The court first generally stated that comparative advertising is misleading when the advertiser cannot reason and show evidence of the correctness of the comparison. A comparative price, the court stated, may mislead the consumer on the amount of benefit gained by the consumer, especially when the comparative price is not based on a sufficiently extensive survey on the competitor’s prices. Further, the misleading nature may also be based on the fact that the comparative price is not based on the sufficiently up to date survey on the competitor's prices. In the court's opinion, only a survey made by a trader at the maximum several days before the publication of the advertisement, is sufficiently current to ensure a proper price comparison.
Next, the court assessed the advertisements product-specifically.
(1) As to the price comparison of the knitted garments, the court stated that the defendant compared its own prices with the prices of only one competitor. The court considered that using comparative prices in the advertisement in this respect, was not based on sufficient survey on the prices applied by competitors, hence the defendant did not evidence the correctness of the comparison.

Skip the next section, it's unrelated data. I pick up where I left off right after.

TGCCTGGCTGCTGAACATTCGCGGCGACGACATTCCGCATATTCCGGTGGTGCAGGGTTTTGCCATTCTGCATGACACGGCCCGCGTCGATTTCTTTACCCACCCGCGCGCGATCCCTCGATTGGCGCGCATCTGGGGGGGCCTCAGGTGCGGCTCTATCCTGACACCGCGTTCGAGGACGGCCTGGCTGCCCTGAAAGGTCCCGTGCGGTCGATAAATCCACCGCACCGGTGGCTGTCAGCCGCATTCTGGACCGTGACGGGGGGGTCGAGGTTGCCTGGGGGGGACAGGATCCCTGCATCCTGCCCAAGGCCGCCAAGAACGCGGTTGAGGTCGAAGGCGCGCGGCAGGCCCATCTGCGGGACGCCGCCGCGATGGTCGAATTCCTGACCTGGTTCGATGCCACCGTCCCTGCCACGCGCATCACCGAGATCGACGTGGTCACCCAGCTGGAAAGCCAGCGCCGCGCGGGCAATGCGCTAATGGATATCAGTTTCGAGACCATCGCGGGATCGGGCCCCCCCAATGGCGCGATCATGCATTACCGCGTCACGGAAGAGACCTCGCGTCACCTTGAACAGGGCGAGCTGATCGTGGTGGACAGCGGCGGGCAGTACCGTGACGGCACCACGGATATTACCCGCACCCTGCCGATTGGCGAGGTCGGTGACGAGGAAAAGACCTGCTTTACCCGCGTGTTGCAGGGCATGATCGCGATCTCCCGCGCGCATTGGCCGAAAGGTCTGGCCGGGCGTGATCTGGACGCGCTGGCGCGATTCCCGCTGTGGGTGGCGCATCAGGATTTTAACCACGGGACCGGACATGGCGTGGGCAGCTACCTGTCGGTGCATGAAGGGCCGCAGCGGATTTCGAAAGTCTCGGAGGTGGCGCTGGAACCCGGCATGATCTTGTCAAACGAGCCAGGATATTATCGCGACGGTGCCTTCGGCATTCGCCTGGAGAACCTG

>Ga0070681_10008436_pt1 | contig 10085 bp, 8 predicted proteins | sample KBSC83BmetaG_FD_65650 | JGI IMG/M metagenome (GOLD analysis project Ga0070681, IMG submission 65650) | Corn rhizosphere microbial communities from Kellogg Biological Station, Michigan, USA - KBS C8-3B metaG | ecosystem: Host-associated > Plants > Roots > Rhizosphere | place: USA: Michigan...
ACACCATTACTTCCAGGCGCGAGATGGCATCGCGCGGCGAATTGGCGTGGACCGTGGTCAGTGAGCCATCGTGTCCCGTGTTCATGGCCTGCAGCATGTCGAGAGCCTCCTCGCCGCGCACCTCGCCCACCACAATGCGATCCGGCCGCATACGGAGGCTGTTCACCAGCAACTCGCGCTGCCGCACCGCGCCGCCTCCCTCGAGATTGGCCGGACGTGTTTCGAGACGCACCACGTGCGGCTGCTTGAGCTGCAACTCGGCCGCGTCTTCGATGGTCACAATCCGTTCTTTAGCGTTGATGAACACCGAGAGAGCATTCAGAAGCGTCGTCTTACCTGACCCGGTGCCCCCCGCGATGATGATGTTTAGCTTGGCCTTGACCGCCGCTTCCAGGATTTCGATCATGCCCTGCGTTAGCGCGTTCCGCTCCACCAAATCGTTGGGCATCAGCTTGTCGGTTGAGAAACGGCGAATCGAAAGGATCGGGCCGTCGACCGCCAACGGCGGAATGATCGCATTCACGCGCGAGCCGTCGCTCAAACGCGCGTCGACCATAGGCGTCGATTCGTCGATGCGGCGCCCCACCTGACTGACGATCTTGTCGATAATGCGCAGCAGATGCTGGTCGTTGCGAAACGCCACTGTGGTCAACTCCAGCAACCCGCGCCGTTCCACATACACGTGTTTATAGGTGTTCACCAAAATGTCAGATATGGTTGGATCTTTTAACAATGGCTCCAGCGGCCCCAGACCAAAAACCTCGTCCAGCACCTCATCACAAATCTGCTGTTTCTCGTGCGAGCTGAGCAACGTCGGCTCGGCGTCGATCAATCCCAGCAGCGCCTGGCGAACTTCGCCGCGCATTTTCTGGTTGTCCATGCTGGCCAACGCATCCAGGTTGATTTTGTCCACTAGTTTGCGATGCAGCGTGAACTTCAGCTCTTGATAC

(2) Furthermore, the defendant had advertised running shoes by comparing their prices to only one corresponding product sold by a competitor. The court assessed that at the time of the advertisement, there were several corresponding models of running shoes available at very affordable prices. In this respect, the court stated, using the comparative price in the advertisement is not based on sufficient survey on the prices of the competitors, therefore the defendant did not provide sufficient evidence to support the correctness of the comparison. The court made a similar assessment in respect of the price comparison of caps and backpacks, sport underwear set and socks described above.
(3) Conversely, the court considered that in respect of the soft-shell jacket, shell jacket, shell suit, and North Ice Trekking and Hiking shoes, the defendant made a sufficient survey on competitor prices based on the fact that the defendant made use of the lowest price applied earlier by the competitors as the reference price, this instead of the current prices applied by the competitor. The court ruled that in this case, the survey on the comparative prices was considered sufficient because of the assessment as indicated, although the defendant made the comparison only to one or two comparable products.